Woe to the people when an elected ideologue gets their way because we all take the trip to Fantasy Island. There a pernicious apparition awaits; this specter is called “unintended consequences.”

Ideologies are fantasies, but the unintended consequences are quite real. The people outside the ideology can often see negative side effects or outright failure coming, but the fantasizer is caught by surprise. That’s why these consequences are called “unintended.”

The unintended consequences inevitably follow, just as night follows day. This leaves the people who live in reality wondering why ideologies aren’t considered delusions. It’s because the fantasizers never really reflect and learn. They just move on to their next phantasmagoria.

Human Respect

We could exit the horror of Fantasy Island if enough other Americans evolved to recognize reality. A natural principle reveals the fundamental problem with political daydreaming and the ideologies that justify it. It’s called the Principle of Human Respect, and it works like this…

  • Cause: Coercion, theft, initiated violence.
  • Effect: Diminished happiness, harmony, prosperity.

While an ideology is built to justify personal inclinations, here we have a principle. It’s a principle because it works in a cause-and-effect fashion, like a law of science. It cannot be suspended by fantasies.

When people are free of these causes, they pursue their own happiness. Most of the time, the pursuit of happiness leads to innovations and opportunities instead of frustrations, wars, and taxes.

We can go further. We can put our human longing to solve social problems to good use. Each of us could be a bit like a king, but only if we act according to this Principle. Here’s how to do that…

We can use persuasion to invite others to join us in solving problems. We don’t need to lobby politicians to get our way, then bully everyone into funding and following our fantasy prescriptions. If we want to help, we can roll up our sleeves and try – or maybe just write a check.

At present, ideologues trap us in their fantasies. Whenever any one of us believes we can make the world better by forcing our plans on others, we’re fantasizing about our dictatorship. Our schemes, once executed, will carry with them pernicious side effects, if not failure – and we’re responsible for these things. Human Respect is our path to escape the nightmare of Fantasy Island.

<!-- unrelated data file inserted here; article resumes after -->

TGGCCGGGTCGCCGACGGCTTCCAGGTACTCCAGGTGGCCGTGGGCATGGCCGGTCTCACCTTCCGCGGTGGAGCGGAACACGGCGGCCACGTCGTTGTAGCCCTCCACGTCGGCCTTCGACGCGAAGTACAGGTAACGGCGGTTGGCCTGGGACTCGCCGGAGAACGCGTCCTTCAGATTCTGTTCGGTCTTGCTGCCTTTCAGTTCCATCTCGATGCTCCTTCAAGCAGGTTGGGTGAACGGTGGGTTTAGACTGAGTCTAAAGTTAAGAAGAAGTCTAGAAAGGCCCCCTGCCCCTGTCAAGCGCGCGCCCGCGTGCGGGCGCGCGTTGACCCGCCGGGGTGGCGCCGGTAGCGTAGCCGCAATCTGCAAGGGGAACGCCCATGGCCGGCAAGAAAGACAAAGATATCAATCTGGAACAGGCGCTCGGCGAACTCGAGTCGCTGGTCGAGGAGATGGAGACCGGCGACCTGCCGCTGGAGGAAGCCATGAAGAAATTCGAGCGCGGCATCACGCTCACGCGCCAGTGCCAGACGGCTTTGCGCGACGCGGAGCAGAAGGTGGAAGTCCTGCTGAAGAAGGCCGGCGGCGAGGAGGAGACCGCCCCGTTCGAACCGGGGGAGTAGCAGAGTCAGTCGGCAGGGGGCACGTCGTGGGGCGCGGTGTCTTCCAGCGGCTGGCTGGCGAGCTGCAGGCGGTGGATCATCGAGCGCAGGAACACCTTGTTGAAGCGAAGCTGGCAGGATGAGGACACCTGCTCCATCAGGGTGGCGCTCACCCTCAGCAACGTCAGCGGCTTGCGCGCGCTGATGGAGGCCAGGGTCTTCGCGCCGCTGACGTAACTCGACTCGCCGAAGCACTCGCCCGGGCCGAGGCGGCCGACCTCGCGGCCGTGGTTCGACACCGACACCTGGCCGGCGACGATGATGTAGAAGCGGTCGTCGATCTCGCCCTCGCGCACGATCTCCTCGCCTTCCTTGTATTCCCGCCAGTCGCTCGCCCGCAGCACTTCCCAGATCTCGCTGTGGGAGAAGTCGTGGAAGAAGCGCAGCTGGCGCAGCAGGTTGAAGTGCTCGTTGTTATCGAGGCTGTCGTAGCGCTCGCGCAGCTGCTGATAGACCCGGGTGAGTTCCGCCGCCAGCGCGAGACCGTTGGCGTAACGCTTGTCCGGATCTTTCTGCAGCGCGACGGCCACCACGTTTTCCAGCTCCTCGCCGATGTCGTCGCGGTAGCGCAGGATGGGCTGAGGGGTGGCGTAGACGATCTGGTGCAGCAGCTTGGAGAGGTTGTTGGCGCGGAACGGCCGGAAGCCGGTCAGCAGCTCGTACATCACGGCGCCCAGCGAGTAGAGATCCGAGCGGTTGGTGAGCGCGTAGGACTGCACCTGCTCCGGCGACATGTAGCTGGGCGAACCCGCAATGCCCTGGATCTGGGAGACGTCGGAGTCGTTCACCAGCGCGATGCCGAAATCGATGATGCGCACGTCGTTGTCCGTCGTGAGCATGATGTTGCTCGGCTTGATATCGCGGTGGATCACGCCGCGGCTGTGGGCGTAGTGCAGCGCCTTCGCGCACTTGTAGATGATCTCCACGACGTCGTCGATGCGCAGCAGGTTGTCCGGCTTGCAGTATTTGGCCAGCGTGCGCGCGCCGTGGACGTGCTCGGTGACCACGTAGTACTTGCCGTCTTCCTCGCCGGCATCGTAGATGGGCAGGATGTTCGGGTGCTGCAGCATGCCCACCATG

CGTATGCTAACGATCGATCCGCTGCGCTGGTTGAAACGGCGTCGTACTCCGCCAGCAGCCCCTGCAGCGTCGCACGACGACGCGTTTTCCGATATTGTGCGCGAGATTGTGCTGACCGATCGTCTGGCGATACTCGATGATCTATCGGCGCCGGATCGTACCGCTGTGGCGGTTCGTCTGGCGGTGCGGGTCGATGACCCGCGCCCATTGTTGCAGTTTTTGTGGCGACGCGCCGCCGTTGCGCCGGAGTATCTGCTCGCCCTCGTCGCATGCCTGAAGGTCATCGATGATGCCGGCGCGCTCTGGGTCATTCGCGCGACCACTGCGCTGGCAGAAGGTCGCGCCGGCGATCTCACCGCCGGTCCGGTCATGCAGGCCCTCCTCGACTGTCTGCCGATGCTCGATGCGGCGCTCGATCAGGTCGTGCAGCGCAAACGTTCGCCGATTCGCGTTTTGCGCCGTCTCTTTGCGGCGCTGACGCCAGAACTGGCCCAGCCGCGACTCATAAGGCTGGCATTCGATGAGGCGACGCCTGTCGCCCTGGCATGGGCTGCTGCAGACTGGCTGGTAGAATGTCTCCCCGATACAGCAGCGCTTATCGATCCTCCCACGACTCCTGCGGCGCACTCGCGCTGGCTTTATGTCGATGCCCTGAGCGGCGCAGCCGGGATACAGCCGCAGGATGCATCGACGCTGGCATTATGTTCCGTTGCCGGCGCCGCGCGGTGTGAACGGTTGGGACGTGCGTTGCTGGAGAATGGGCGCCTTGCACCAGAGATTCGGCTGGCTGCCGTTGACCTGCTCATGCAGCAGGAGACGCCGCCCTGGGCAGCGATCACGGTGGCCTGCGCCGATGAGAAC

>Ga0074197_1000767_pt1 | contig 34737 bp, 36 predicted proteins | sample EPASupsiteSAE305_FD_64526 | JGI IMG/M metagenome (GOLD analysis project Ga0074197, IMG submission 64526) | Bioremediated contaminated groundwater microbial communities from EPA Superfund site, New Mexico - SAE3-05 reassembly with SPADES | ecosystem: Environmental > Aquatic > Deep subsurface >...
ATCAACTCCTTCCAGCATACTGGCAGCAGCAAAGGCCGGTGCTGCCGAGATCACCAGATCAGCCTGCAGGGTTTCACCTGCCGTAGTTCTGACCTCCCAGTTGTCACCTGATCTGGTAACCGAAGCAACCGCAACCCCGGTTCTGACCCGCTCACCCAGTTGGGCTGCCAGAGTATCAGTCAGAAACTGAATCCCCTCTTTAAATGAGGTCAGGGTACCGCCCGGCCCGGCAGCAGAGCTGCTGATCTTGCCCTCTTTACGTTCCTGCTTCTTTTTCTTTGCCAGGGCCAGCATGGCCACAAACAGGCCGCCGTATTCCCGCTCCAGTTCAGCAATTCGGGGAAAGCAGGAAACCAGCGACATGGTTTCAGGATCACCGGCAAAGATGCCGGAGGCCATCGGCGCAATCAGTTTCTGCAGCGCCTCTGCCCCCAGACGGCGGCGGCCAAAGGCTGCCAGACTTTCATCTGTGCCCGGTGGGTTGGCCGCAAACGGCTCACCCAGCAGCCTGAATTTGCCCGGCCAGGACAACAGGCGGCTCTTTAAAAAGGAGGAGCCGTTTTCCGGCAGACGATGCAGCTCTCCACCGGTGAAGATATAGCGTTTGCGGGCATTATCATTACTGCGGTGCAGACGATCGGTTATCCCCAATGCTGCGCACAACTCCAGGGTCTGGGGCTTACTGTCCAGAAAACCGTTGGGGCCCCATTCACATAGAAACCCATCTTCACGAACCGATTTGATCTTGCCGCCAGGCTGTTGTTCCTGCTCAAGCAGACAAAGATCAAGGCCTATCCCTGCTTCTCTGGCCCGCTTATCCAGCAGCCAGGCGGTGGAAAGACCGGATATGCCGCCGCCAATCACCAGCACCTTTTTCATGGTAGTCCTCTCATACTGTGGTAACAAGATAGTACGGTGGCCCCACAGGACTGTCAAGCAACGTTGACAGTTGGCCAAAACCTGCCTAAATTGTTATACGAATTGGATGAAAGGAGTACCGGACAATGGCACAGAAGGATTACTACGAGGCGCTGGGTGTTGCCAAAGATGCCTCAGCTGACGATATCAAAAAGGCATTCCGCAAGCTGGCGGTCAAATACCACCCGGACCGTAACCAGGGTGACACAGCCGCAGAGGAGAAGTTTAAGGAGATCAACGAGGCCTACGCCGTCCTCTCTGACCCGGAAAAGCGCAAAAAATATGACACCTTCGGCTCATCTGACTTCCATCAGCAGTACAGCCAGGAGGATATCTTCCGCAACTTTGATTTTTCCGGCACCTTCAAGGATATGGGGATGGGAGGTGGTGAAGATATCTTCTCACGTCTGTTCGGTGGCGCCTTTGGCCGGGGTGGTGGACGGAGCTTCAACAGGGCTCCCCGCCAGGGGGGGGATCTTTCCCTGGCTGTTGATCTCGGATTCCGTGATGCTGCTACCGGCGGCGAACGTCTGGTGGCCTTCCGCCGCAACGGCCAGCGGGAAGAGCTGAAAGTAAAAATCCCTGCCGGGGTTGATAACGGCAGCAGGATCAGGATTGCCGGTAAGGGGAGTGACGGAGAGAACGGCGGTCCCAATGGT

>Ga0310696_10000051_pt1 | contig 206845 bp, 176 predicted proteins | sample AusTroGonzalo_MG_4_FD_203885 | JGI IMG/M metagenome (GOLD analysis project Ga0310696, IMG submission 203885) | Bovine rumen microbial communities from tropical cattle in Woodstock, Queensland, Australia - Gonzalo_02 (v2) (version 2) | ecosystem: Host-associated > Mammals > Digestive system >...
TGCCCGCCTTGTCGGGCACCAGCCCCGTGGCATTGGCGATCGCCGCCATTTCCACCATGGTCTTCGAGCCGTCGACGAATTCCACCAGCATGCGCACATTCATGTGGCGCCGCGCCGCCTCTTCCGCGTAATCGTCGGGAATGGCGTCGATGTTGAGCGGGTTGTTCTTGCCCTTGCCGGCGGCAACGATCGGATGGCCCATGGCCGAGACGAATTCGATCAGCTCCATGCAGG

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Jim Babka is the co-creator of the Zero Aggression Project. This article was also posted on The Exit Network and was shared by the Advocates for Self-Government, where Mr. Babka is editor-at-large.

Show Comments 8

 

  1. This post contains many excellent insights. Indeed, the POTUS is not as powerful as most people think, and therefore can hardly be credited for successes or blamed for failures. The impotence of the POTUS and government in general is a good reason to not seek governmental office or to count on the government to get anything done for us.

    Ideology is indeed a florid fantasy with potentially horrible, real consequences. The delusion is perhaps even deeper than what is described here. Members of a political tribe are not only deluded in thinking that those outside the tribe should share their intuitions and aesthetic inclinations, they are also deluded about other members of their own tribe sharing exactly the same intuitions and aesthetic inclinations, because everyone is a unique individual.

    Some might claim that libertarianism is no less delusional than any political ideology. For example, they might question whether there is hard evidence that the free pursuit of happiness leads to innovations and opportunities instead of frustrations, wars, and taxes “most of the time.” That kind of data would be hard to gather. Personally, I would not forward libertarian ideas as infallible routes to maximizing happiness for everyone. Instead, I would suggest that libertarian thinking is the best idea out there unless someone can show me a better idea. Just like a good scientific theory can be accepted until evidence better supports a different theory, libertarianism is my preferred political theory.

  2. I have but one comment.
    I cannot imagine Joe Biden actually having his own intentions.
    “Let’s go, Brandon!”

  3. “Unintended consequences” Every Bill/Law /Anything passed by any Congress; National ,State or local should have a requirement of accumulating a file of Unintended Consequences. These are a product of the application of “Human Nature” to the installation of it’s passage. Human’s will manipulate all things to their best advantage or least disadvantage. If they can’t, they’ll ignore it. If they can’t ignore it, they will rebel against it.
    I could go on but then, see previous line.

  4. The article makes a good point. The reality is no one is in charge and no one ever has been in charge. Even the most absolute dictator or king must be vigilant at all times, because they are surrounded by blood-thirsty rivals waiting to pounce and take over at a moment’s notice. What happens in society, government and law is merely a consequence of game theory. The billions of humans on the planet each exerts some influence, vying for power over their lives and (since we are territorial) the lives of others. It is rather surprising that out of that chaos there has emerged as much order as there is in our time. Imagine, the US with 300+ million inhabitants, all aggressive creatures with the potential for domination and homicide, and yet somehow the nation does not collapse into anarchy.